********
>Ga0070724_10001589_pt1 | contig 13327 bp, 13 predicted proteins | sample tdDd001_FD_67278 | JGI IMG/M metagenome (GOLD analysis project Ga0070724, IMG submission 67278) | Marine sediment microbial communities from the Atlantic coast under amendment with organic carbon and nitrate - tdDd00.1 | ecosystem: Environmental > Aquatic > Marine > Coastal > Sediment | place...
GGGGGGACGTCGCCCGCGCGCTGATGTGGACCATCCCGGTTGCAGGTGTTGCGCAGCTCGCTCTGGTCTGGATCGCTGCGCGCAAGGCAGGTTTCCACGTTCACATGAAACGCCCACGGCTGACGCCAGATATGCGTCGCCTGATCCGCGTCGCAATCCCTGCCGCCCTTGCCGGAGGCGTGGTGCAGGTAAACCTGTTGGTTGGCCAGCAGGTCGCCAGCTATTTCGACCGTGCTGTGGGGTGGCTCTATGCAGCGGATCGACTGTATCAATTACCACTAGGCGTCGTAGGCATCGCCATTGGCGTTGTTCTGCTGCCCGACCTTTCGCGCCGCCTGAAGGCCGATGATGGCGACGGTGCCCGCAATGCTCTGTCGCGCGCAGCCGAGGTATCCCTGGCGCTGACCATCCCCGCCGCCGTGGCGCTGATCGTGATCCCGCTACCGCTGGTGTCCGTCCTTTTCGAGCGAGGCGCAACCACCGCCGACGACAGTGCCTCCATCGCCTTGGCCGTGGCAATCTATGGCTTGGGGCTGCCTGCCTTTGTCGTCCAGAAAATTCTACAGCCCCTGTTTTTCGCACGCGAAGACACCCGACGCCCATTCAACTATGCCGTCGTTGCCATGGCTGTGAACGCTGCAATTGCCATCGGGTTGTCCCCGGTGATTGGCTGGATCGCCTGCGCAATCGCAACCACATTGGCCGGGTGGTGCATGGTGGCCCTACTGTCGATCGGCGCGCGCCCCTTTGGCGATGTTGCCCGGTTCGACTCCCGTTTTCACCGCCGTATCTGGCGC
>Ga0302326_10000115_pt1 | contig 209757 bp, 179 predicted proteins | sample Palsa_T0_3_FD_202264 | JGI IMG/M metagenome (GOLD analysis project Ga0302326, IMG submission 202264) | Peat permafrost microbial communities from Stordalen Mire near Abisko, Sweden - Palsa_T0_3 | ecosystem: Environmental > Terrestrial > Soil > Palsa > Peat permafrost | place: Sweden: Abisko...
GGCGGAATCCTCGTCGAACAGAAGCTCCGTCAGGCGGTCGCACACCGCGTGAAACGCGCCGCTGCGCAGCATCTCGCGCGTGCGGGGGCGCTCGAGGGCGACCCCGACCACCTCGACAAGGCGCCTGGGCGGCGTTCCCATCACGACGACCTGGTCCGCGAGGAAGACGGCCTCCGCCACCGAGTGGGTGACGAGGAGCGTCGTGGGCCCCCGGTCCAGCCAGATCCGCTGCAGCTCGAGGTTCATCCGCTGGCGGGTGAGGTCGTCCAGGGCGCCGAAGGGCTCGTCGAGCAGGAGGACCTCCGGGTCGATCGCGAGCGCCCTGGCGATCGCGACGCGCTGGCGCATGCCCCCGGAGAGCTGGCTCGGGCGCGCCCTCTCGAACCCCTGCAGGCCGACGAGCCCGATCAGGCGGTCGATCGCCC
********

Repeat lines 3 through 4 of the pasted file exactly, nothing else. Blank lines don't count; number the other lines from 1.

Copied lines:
>Ga0302326_10000115_pt1 | contig 209757 bp, 179 predicted proteins | sample Palsa_T0_3_FD_202264 | JGI IMG/M metagenome (GOLD analysis project Ga0302326, IMG submission 202264) | Peat permafrost microbial communities from Stordalen Mire near Abisko, Sweden - Palsa_T0_3 | ecosystem: Environmental > Terrestrial > Soil > Palsa > Peat permafrost | place: Sweden: Abisko...
GGCGGAATCCTCGTCGAACAGAAGCTCCGTCAGGCGGTCGCACACCGCGTGAAACGCGCCGCTGCGCAGCATCTCGCGCGTGCGGGGGCGCTCGAGGGCGACCCCGACCACCTCGACAAGGCGCCTGGGCGGCGTTCCCATCACGACGACCTGGTCCGCGAGGAAGACGGCCTCCGCCACCGAGTGGGTGACGAGGAGCGTCGTGGGCCCCCGGTCCAGCCAGATCCGCTGCAGCTCGAGGTTCATCCGCTGGCGGGTGAGGTCGTCCAGGGCGCCGAAGGGCTCGTCGAGCAGGAGGACCTCCGGGTCGATCGCGAGCGCCCTGGCGATCGCGACGCGCTGGCGCATGCCCCCGGAGAGCTGGCTCGGGCGCGCCCTCTCGAACCCCTGCAGGCCGACGAGCCCGATCAGGCGGTCGATCGCCC